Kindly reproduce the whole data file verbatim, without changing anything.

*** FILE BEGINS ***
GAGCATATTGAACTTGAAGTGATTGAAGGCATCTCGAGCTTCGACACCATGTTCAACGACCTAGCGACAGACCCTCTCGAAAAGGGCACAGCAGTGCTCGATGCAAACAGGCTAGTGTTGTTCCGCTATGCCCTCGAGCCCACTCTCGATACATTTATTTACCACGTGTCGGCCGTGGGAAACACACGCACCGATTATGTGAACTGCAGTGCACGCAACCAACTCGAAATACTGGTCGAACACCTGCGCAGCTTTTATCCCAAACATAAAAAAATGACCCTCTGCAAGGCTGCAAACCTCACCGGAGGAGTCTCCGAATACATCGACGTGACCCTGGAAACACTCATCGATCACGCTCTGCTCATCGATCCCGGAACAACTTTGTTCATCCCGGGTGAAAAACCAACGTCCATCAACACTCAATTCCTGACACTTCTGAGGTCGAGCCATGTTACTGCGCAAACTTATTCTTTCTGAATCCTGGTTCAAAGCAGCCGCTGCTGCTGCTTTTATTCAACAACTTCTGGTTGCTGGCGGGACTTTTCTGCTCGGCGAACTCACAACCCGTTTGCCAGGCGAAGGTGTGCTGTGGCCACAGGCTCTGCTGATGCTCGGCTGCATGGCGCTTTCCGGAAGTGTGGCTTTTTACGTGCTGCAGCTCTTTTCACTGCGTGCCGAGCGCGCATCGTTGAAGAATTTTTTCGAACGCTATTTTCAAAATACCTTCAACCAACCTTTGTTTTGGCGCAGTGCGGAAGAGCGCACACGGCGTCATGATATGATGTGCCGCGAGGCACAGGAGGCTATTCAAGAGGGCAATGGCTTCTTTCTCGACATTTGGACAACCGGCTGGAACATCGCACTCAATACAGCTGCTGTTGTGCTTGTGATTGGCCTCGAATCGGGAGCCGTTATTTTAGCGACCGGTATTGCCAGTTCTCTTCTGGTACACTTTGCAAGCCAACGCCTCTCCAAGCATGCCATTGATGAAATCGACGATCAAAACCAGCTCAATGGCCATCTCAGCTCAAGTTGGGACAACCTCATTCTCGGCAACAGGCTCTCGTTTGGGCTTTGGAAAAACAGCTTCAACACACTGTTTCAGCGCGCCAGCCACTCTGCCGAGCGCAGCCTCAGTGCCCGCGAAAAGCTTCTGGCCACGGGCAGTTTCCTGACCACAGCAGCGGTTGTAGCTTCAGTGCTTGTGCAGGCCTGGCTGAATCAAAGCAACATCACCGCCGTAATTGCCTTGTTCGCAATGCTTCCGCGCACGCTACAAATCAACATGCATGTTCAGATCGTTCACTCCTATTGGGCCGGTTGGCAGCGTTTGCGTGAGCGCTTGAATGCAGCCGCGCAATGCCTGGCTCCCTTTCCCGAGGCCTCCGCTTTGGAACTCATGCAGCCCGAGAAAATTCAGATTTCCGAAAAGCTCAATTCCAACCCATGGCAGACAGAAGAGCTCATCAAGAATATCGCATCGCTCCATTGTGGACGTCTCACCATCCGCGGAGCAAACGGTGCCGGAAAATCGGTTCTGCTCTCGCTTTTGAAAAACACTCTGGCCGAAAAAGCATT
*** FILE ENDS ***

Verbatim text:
GAGCATATTGAACTTGAAGTGATTGAAGGCATCTCGAGCTTCGACACCATGTTCAACGACCTAGCGACAGACCCTCTCGAAAAGGGCACAGCAGTGCTCGATGCAAACAGGCTAGTGTTGTTCCGCTATGCCCTCGAGCCCACTCTCGATACATTTATTTACCACGTGTCGGCCGTGGGAAACACACGCACCGATTATGTGAACTGCAGTGCACGCAACCAACTCGAAATACTGGTCGAACACCTGCGCAGCTTTTATCCCAAACATAAAAAAATGACCCTCTGCAAGGCTGCAAACCTCACCGGAGGAGTCTCCGAATACATCGACGTGACCCTGGAAACACTCATCGATCACGCTCTGCTCATCGATCCCGGAACAACTTTGTTCATCCCGGGTGAAAAACCAACGTCCATCAACACTCAATTCCTGACACTTCTGAGGTCGAGCCATGTTACTGCGCAAACTTATTCTTTCTGAATCCTGGTTCAAAGCAGCCGCTGCTGCTGCTTTTATTCAACAACTTCTGGTTGCTGGCGGGACTTTTCTGCTCGGCGAACTCACAACCCGTTTGCCAGGCGAAGGTGTGCTGTGGCCACAGGCTCTGCTGATGCTCGGCTGCATGGCGCTTTCCGGAAGTGTGGCTTTTTACGTGCTGCAGCTCTTTTCACTGCGTGCCGAGCGCGCATCGTTGAAGAATTTTTTCGAACGCTATTTTCAAAATACCTTCAACCAACCTTTGTTTTGGCGCAGTGCGGAAGAGCGCACACGGCGTCATGATATGATGTGCCGCGAGGCACAGGAGGCTATTCAAGAGGGCAATGGCTTCTTTCTCGACATTTGGACAACCGGCTGGAACATCGCACTCAATACAGCTGCTGTTGTGCTTGTGATTGGCCTCGAATCGGGAGCCGTTATTTTAGCGACCGGTATTGCCAGTTCTCTTCTGGTACACTTTGCAAGCCAACGCCTCTCCAAGCATGCCATTGATGAAATCGACGATCAAAACCAGCTCAATGGCCATCTCAGCTCAAGTTGGGACAACCTCATTCTCGGCAACAGGCTCTCGTTTGGGCTTTGGAAAAACAGCTTCAACACACTGTTTCAGCGCGCCAGCCACTCTGCCGAGCGCAGCCTCAGTGCCCGCGAAAAGCTTCTGGCCACGGGCAGTTTCCTGACCACAGCAGCGGTTGTAGCTTCAGTGCTTGTGCAGGCCTGGCTGAATCAAAGCAACATCACCGCCGTAATTGCCTTGTTCGCAATGCTTCCGCGCACGCTACAAATCAACATGCATGTTCAGATCGTTCACTCCTATTGGGCCGGTTGGCAGCGTTTGCGTGAGCGCTTGAATGCAGCCGCGCAATGCCTGGCTCCCTTTCCCGAGGCCTCCGCTTTGGAACTCATGCAGCCCGAGAAAATTCAGATTTCCGAAAAGCTCAATTCCAACCCATGGCAGACAGAAGAGCTCATCAAGAATATCGCATCGCTCCATTGTGGACGTCTCACCATCCGCGGAGCAAACGGTGCCGGAAAATCGGTTCTGCTCTCGCTTTTGAAAAACACTCTGGCCGAAAAAGCATT